There were quite a few differences: seven students were wearing gym shoes and one student was wearing slippers; two of them had their names written on their shoes. Only one girl had longer braided hair, the rest of them had short hair. Furthermore, six students had at least one bent hand. Merely three students were not wearing a bib, but the rest of them had a bib around their neck because of their constant drooling. Sometimes, some of the students’ bodies would form a fetal position and they would suck their finger to find comfort.
Regarding their living situations: six of the students were living in nursing homes arranged by their parents or guardians; and two of them were living in group homes arranged by the state. All the students received transportation to and from school by a school bus which had a hydraulic lift and was provided by their nursing home or group home. Half of the class was fed by utilizing G-tubes due to their inability to chew and to shallow food. The other half of the class could eat regular food such as, chili, chicken, or macaroni and cheese; but it had to be blended or pureed so it was easy for the students to shallow. The students’ ages were from 15 to 20 years old; once they turn 22, they will be transferred to a day program with other adults.
The Inspire Community High School is tremendously aware of SPH students, and is trying its best to mix them into the general student classrooms. Throughout my observation, I had a chance to observe how general and SPH students had an art class together. Although both types of students were sitting separately, they were all in one big classroom doing paper mache masks. The purpose of this was to let the SPH students have contact with other people; and for the general students to know that there are people like SPH and to learn they should not be ignored but included in school and society.
In conclusion, every SPH student had their own unique characteristic: Jonathan likes people and likes to hug them. Jenny likes to walk even though she is still having trouble balancing herself. Jessie is a quiet lady who loves to look at people and gives them a smile. Yvette likes to read and could answer yes and no by blinking her eyes (one blink means yes and two blinks mean no). Keith is a deep thinker. Tim likes to sleep. Tyrone and Darren like to wiggle their bodies and often laugh when people interact with them. I would like to thank Ms. Wendy for explaining her SPH students’ lives to me and also thank the Inspire Community High School for their mission that is to always give a sense of belonging to the SPH students, to realize that they are valuable and are capable of doing many things. It was a great experience for me to spend my time with all these wonderful people; and I will never forget those beautiful smiles which were on each of the students’ face.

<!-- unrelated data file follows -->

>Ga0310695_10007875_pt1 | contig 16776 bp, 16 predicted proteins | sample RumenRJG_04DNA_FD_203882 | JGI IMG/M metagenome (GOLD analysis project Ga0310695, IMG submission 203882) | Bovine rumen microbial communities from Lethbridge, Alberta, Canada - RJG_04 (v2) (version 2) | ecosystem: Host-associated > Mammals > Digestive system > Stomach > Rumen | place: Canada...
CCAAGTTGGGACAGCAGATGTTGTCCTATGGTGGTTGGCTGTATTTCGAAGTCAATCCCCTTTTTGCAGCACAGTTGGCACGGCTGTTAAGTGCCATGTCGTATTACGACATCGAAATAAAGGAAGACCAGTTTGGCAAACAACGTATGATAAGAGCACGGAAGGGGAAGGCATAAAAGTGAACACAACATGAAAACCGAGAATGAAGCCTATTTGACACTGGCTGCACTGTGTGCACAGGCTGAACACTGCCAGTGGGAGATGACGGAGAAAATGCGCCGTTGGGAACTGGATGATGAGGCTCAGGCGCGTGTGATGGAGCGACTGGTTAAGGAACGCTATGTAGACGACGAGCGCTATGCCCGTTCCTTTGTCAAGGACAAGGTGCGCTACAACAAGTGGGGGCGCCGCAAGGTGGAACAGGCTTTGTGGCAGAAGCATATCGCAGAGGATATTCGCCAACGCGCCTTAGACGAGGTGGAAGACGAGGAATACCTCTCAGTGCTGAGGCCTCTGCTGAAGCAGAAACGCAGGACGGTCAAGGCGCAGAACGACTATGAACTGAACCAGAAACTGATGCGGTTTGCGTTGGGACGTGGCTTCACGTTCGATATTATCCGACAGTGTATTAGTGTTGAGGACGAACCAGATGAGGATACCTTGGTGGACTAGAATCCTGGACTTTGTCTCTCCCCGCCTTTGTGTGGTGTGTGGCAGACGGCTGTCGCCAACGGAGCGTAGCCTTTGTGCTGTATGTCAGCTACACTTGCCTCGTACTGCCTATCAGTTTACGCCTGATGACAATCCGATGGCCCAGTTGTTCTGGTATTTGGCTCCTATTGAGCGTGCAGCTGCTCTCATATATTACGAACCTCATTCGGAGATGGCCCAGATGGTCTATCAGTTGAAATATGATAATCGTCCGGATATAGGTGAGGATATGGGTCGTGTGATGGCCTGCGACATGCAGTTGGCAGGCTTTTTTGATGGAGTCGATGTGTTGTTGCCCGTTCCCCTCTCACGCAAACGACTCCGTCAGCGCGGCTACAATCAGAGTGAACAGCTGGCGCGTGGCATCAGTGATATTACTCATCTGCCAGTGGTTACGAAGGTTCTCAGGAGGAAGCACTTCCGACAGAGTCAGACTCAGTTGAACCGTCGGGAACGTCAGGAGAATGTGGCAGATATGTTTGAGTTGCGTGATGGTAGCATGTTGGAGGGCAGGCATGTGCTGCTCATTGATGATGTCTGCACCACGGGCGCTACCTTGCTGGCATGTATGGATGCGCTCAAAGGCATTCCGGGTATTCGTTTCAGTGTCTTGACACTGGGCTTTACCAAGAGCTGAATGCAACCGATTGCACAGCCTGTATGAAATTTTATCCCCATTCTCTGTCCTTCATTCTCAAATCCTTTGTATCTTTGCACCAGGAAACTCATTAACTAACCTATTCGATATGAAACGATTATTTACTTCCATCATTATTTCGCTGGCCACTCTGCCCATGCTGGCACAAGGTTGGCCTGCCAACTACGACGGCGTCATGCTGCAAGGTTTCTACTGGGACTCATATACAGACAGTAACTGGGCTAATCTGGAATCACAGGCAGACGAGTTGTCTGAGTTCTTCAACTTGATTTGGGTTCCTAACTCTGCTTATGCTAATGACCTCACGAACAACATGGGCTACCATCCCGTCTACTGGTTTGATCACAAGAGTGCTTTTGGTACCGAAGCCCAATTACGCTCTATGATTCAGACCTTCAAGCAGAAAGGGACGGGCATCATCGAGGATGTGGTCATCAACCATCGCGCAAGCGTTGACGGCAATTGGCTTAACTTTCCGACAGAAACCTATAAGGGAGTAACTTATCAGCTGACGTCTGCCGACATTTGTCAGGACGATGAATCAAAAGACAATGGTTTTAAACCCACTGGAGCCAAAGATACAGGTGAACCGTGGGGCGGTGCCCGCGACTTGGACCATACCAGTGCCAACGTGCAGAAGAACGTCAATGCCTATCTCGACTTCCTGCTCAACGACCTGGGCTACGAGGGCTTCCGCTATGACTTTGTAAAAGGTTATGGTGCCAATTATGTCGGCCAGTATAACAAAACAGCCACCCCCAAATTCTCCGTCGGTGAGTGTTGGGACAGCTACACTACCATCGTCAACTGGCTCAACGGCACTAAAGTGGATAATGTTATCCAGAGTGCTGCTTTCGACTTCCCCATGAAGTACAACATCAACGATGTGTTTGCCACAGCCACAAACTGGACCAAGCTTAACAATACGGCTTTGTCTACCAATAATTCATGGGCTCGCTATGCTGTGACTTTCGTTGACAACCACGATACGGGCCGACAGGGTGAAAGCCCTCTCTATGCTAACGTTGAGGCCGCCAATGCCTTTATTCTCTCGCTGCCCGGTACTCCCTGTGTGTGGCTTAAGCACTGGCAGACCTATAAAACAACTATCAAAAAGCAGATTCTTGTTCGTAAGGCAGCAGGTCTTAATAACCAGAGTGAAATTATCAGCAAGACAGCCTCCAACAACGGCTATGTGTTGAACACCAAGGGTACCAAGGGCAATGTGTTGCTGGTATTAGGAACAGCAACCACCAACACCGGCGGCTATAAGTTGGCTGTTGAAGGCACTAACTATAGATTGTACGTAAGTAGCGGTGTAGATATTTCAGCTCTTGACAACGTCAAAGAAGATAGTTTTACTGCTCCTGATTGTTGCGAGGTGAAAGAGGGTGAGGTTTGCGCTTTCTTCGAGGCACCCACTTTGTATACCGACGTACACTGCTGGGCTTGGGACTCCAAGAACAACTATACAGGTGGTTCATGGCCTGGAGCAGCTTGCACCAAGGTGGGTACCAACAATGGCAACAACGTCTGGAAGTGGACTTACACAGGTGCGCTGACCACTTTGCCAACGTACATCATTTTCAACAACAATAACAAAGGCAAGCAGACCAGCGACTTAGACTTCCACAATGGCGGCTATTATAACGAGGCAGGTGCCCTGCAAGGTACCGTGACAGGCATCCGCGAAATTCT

Note: For privacy reason, all names (including high school) has been changed. Also, the location of the high school is not mentioned.
Just as each of us has one body with many members, and these members do not all have the same function, so in Christ we who are many form one body, and each member belongs to all the others. We have different gifts, according to the grace given us.
You posted two new articles. Congratulation!
This very good article. It is so important to smile each other. When I've be getting old, I'm not smiling or laughing too much. I should think about this. Thanks! Hiroko from House of the Rock